Steak sauce is just glorified ketchup.

NOTE: I suppose there are spoilers for Transistor below. And above too, I guess, in a vague way. Um, sorry.

Mr. Bracket has a few additional comments for the reader, and his confederates, in the manual to Transistor's physical edition from Limited Run Games. Does the Process really want what the Camerata did for Cloudbank, as per the second remark? It just seems to want to build and reshape rapaciously, so far as it "wants" anything, and it appears that it'd get that more under Cloudbank's constant, go-nowhere transience than it would under the Camerata's envisioned strides toward more sweeping change but a greater semblance of permanence. Maybe I'm overthinking it: Royce wants to build, the Process wants to build, and what Royce wants, he assumes his comrades would want, too.

Here's the section from the manual on the Camerata.

It's weird seeing character traits all laid out plainly like this, as the actual game is obsessively, inexplicably vague about the smallest plot details, right down to the infamous "...oh, they were married" delayed realization.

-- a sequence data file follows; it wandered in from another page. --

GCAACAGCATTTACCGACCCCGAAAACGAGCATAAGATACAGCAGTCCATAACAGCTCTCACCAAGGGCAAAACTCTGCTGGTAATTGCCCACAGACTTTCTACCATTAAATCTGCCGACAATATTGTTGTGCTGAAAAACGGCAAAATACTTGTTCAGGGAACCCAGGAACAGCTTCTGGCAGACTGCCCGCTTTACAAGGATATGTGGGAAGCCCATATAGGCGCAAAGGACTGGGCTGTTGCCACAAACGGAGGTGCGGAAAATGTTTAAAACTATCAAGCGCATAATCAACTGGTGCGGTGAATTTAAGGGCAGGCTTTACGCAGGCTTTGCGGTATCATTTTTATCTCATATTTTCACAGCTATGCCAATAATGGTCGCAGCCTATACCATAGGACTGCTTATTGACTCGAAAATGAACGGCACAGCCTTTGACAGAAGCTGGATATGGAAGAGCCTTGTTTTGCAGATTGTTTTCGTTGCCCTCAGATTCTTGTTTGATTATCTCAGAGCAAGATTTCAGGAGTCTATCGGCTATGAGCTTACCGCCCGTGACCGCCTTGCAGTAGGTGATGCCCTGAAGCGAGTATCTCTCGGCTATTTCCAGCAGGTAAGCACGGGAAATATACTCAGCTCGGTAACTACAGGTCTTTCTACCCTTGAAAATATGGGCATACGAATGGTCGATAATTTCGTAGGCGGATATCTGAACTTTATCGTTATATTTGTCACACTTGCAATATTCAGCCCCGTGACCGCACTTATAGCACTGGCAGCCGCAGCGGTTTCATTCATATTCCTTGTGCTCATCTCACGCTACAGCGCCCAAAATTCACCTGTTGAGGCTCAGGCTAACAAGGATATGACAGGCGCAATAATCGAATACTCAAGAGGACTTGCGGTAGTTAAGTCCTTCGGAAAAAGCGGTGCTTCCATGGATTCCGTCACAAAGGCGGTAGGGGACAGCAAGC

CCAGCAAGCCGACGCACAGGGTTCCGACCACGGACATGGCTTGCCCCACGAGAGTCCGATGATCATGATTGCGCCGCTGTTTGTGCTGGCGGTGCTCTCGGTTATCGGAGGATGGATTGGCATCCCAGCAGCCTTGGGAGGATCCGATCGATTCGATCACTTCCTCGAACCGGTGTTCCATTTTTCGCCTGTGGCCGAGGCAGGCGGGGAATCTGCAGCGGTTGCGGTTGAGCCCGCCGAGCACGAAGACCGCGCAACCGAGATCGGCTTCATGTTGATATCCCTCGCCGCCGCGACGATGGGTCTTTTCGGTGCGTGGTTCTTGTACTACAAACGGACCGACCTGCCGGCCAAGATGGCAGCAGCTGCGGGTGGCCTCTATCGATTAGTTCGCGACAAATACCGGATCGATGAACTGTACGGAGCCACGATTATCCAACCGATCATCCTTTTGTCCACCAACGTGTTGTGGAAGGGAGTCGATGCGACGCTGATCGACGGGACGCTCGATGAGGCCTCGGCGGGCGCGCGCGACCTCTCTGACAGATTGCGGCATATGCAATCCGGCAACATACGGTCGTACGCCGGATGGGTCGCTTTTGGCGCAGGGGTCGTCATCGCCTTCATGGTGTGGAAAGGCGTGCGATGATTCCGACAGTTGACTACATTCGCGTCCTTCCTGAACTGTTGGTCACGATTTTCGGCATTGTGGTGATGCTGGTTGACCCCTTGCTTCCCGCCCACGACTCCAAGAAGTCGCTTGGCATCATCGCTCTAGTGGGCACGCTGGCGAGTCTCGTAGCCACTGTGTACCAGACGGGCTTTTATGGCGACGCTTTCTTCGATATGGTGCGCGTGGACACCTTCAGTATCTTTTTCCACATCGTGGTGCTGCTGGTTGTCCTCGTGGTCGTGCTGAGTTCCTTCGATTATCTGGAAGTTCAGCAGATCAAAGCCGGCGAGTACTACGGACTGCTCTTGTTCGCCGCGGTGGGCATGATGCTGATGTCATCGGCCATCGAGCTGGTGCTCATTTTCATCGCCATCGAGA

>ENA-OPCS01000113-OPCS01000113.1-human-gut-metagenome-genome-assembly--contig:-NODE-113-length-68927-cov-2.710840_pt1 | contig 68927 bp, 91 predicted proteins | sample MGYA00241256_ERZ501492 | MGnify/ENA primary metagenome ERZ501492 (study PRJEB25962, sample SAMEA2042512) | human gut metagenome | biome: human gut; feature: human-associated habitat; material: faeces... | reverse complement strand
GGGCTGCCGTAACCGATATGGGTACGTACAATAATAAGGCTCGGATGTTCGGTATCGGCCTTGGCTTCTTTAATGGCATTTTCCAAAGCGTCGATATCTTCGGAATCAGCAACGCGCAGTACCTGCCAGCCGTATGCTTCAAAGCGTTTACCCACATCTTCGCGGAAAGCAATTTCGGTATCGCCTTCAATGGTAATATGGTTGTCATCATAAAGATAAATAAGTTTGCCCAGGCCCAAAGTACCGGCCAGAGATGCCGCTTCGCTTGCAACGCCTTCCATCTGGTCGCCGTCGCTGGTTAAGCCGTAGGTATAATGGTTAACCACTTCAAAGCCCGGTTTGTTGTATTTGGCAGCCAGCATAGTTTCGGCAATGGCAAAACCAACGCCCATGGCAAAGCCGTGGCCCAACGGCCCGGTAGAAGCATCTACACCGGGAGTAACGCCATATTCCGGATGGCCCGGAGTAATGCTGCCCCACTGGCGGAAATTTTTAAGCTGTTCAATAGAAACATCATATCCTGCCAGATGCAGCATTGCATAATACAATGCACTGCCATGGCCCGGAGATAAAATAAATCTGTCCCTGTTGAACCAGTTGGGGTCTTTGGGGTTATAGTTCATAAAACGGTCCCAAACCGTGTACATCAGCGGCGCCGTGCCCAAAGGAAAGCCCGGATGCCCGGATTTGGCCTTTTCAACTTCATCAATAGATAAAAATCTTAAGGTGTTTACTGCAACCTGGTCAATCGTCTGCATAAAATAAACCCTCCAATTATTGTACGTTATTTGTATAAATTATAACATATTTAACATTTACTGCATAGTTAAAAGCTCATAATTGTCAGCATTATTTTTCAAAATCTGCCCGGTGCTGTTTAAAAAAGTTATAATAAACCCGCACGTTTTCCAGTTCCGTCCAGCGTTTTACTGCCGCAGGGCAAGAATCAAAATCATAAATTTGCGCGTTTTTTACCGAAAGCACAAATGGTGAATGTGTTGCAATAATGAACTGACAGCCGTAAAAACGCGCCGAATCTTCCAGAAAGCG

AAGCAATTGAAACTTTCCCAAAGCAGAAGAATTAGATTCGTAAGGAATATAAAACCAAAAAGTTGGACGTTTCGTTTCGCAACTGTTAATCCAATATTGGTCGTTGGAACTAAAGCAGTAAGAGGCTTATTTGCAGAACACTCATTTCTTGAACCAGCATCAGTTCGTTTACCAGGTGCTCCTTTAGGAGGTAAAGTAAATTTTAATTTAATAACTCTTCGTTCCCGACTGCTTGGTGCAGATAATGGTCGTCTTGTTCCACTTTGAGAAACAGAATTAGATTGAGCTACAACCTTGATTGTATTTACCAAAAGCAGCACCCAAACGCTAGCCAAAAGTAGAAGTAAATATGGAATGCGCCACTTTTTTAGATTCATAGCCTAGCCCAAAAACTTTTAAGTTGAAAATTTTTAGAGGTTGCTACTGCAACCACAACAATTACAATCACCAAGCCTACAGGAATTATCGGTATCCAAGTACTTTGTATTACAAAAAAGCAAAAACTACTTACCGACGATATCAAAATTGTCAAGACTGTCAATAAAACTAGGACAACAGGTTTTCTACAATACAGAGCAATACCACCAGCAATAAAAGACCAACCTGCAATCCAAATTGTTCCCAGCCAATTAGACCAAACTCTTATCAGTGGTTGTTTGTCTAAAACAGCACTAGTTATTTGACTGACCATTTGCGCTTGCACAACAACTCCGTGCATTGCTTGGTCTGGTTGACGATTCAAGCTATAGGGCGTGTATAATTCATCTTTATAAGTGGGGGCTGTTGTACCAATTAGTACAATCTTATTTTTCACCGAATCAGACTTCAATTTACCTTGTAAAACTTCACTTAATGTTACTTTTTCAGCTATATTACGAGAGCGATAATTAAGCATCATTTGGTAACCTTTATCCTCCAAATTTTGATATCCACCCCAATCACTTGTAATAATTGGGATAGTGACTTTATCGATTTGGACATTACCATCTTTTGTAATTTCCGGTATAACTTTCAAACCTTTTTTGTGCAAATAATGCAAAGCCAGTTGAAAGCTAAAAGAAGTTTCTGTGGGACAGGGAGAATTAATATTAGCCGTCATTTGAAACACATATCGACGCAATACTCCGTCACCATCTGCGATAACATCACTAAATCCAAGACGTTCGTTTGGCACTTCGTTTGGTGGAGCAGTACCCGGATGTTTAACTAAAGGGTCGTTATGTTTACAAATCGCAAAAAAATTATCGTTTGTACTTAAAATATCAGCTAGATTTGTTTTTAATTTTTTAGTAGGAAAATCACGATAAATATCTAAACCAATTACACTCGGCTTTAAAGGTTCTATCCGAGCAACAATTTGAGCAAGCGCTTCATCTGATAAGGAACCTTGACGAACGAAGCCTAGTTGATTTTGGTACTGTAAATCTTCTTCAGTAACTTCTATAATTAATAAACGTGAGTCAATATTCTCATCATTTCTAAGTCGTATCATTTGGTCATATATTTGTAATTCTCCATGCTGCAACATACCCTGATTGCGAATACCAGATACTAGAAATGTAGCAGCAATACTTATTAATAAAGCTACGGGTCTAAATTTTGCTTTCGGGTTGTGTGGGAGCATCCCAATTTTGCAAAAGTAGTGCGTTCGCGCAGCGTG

55 is a pretty early "end" for a politician's career, but given everyone's likely a computer person in Transistor, I suppose 55 years *is* an awfully long time for a software element not to be replaced. Maybe Cloudbank is part of a nuclear bunker.

Apparently, the game is called Luminarise, not Luminalize, as I previously believed. I can't say one's an improvement over the other. I shouldn't be spending time on this, as I've got a ton of work to do, but I have to have some sort of down time, so here we go. Pics are on the official site; I assume that if you're reading this, you know the order of the Guardians' elements (yellow/Light, then purple/Darkness, etc.). Comments in italics are my own.

An additional discovery from Don Norman's The Design of Everyday Things: a female game designer at Atari is credited for defining the distinction between first-person and third-person interactions in gaming. The distinction, at least as understood by Norman at this time, gets a bit confused with direct control of the icons or characters on screen versus, say, using a command line to tell a computer to execute operations, but it's interesting to hear that this very basic distinction was apparently first dissected in earnest by a woman.

The book is referenced is 1986's User-Centered System Design: New Perspectives on Human-Computer Interaction, for those wondering.